Firstly, there is the influence of the scepticism about the possibility of miracles that has become a central part of Western thought since the Enlightenment. Nature is seen as closed system which God (if he exists) either cannot, or does not, alter. Within this closed system bodies die and then decay and the same, it is held, must have been true of the body of Jesus.
This, however, does not seem to be the road which Dr Shepherd has gone down. What his thinking reflects is another prevalent strand of Western thought, one which denies the unity of the human person.
The Christian tradition, following the Bible, has taught that human beings have been created by God as a ‘psychosomatic unity.’ That is to say they, are neither purely spiritual (like angels), nor purely material (like rocks), but an inseparable combination of a spiritual soul and a material body. In the words of Karl Barth, a human being:
‘…is soul as he is a body and this is his body. Hence he is not only soul that ‘has’ a body which perhaps it might not have, but he is bodily soul, as he also besouled body.’ 
Much modern Western thought, however, has denied the unity of the human person. Following a tradition going back to Plato it has held instead that the true self is a purely spiritual entity which is only tangentially and temporarily attached to a body.
On this view of the matter it does not matter if the body of Christ ceased to exist because the real Jesus was his immortal soul which entered after his death into a new form of purely spiritual existence and the Christian hope becomes that the same will be true for us.
For orthodox Christianity this notion is heretical because it denies the reality of how God has made us and the hope which he has given us through Christ’s resurrection that this reality will find its fulfilment in the world to come. As we have seen, the New Testament witness is that we who have an embodied existence in this world will also live for ever in a glorious embodied existence in the world to come, and genuine Christian hope is based on the conviction that this witness is true.
Disregard of the body and the acceptance of same-sex sexual activity and gender transition.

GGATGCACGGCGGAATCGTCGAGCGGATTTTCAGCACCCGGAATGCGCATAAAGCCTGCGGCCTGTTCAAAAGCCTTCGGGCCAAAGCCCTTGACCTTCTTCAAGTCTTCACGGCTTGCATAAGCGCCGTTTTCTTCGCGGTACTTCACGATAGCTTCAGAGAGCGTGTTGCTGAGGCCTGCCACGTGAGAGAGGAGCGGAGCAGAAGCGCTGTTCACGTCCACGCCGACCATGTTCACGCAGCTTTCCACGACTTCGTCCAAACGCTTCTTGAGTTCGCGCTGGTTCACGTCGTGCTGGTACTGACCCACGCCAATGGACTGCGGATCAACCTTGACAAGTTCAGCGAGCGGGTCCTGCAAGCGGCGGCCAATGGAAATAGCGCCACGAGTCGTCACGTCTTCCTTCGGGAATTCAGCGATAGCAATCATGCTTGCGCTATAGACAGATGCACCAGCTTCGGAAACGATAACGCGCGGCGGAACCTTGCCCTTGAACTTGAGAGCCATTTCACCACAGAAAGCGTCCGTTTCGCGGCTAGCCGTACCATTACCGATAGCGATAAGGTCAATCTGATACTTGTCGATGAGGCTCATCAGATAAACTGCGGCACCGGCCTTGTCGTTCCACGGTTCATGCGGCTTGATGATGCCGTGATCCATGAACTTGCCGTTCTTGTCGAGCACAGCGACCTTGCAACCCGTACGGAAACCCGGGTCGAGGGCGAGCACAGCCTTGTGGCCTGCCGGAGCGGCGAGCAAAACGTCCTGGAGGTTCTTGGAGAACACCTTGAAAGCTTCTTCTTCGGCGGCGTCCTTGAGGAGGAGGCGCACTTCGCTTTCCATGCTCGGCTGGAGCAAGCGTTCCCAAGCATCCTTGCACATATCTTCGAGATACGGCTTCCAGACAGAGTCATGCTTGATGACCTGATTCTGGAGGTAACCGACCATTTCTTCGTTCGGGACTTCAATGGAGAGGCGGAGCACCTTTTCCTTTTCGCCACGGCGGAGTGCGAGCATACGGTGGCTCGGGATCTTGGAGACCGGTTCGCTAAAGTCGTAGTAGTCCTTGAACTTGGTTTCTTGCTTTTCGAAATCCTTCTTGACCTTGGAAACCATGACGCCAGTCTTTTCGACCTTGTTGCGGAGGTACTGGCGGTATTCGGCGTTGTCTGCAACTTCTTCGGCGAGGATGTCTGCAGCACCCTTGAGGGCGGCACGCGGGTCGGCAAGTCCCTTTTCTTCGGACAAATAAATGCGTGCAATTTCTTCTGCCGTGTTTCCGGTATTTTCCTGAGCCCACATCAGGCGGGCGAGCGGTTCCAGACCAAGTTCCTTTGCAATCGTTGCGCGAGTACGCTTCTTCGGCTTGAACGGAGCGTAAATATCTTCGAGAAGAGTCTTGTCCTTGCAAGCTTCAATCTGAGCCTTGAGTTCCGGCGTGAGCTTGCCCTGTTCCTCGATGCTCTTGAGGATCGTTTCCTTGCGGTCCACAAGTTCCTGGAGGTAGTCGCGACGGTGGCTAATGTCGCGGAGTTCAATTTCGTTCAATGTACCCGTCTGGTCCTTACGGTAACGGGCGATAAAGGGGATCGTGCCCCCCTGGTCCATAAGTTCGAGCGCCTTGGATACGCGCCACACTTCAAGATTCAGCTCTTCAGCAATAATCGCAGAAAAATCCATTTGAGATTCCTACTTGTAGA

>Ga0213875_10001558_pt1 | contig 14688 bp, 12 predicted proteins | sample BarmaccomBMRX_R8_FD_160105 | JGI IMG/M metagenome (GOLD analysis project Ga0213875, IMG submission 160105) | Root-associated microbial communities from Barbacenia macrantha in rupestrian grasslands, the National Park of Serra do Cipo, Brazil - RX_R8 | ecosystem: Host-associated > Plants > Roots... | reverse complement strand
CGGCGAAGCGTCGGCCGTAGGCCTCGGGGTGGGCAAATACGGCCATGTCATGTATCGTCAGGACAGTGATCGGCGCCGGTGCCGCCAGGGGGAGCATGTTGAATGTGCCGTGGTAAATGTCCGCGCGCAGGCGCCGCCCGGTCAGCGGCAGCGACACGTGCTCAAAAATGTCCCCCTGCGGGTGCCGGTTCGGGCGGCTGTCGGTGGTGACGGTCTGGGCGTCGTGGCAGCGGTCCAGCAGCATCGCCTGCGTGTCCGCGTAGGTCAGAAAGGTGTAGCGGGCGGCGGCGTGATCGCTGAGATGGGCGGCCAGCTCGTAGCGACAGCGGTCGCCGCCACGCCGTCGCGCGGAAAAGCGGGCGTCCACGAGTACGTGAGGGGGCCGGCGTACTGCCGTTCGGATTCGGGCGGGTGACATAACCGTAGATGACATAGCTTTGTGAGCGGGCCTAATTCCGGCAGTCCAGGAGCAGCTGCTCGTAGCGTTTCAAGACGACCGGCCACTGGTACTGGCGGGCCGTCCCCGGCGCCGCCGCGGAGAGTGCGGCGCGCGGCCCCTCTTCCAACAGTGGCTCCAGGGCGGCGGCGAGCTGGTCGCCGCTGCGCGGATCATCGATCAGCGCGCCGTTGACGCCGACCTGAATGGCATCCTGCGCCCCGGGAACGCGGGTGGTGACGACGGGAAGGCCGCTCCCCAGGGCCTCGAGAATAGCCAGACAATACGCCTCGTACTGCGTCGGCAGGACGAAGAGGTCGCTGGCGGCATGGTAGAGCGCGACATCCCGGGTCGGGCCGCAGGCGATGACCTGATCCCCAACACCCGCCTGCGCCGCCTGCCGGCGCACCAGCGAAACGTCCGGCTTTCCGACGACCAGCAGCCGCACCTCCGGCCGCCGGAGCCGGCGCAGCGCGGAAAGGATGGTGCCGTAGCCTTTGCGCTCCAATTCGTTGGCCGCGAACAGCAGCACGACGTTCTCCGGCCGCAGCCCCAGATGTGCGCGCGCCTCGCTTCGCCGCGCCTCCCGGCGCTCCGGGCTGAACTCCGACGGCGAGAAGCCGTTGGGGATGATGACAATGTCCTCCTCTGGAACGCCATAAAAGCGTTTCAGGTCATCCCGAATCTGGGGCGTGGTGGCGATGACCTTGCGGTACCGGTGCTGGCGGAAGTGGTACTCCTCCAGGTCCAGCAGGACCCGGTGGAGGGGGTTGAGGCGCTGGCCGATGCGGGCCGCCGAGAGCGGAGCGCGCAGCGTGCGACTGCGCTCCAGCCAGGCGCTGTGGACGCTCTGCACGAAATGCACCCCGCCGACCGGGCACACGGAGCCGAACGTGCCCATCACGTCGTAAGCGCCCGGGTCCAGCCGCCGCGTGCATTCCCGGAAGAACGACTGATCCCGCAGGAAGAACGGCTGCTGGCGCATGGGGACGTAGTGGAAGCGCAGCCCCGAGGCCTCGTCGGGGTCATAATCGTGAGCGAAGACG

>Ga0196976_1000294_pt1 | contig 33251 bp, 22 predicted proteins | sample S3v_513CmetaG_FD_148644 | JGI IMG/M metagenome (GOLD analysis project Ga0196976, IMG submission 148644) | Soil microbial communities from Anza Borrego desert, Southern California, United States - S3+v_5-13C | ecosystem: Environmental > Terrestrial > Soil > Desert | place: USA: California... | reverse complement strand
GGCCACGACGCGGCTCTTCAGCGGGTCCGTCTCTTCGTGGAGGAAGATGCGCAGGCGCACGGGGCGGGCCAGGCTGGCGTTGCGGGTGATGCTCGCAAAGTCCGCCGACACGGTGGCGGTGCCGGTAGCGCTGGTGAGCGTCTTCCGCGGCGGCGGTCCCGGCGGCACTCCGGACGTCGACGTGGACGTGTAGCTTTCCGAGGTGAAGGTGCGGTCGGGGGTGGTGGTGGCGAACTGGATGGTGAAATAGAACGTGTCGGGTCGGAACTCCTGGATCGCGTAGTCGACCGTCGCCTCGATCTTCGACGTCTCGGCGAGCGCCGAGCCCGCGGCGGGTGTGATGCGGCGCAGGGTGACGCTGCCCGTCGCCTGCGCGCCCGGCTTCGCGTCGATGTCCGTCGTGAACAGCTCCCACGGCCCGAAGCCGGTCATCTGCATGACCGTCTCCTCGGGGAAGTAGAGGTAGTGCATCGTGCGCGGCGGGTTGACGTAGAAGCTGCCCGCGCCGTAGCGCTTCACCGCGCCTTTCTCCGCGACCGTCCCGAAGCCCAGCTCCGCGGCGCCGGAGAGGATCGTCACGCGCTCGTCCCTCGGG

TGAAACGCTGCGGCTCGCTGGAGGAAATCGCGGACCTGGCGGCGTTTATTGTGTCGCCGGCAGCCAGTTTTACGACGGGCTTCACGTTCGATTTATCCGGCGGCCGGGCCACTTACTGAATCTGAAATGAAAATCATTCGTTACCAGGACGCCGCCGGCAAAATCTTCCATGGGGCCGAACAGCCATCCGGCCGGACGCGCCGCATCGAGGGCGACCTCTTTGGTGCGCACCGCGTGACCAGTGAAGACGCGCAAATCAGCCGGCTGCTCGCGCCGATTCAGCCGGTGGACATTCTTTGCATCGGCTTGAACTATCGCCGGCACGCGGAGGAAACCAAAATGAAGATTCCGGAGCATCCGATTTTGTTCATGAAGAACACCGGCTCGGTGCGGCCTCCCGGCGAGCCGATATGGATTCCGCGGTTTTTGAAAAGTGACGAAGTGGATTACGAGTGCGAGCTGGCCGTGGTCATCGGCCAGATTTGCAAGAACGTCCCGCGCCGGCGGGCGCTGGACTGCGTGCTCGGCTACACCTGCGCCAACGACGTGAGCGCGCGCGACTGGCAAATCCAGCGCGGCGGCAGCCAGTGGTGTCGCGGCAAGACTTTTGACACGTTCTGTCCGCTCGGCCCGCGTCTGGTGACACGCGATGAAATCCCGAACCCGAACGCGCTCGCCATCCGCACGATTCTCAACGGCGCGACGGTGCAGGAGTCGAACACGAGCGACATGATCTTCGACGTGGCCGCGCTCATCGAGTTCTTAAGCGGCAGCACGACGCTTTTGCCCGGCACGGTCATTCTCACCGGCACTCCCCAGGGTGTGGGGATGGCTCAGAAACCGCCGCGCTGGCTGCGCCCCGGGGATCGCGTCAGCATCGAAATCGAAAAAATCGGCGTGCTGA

The disregard of the importance of the body which results in this form of denial of belief in the resurrection of the body is what also lies behind the modern arguments for the acceptance of same-sexual activity and gender transition.
Modern liberal arguments for the acceptance of both are based on the belief that whatever the immaterial self desires should be viewed as good. Thus if I want to have sex with a member of my own sex that should be viewed as good because it is what I desire.  Thus also, if I desire to adopt a gender identity that is at variance with my biological identity this too should be viewed as good because it is what I desire.
At the heart of this approach is a belief in freedom as absolute self-determination. In the words of John Webster:
‘Modern accounts of freedom identify freedom as unfettered liberty for self-creation and therefore contrast freedom and nature: freedom is the antithesis of the given, a move over and against any sense that I have a determinate identity.’ 
From an orthodox Christian perspective, however, simply focusing on what we desire is insufficient. This is because, to quote Webster again, being human is not about ‘an utterly original making of life and history.’ Rather ‘to be human is to live and act in conformity to the given truth (nature) of who I am.’ This given nature of who I am is good like everything else that God has made (Genesis 1:31) and true freedom is the ability to accept this given nature as God’s gift and live accordingly.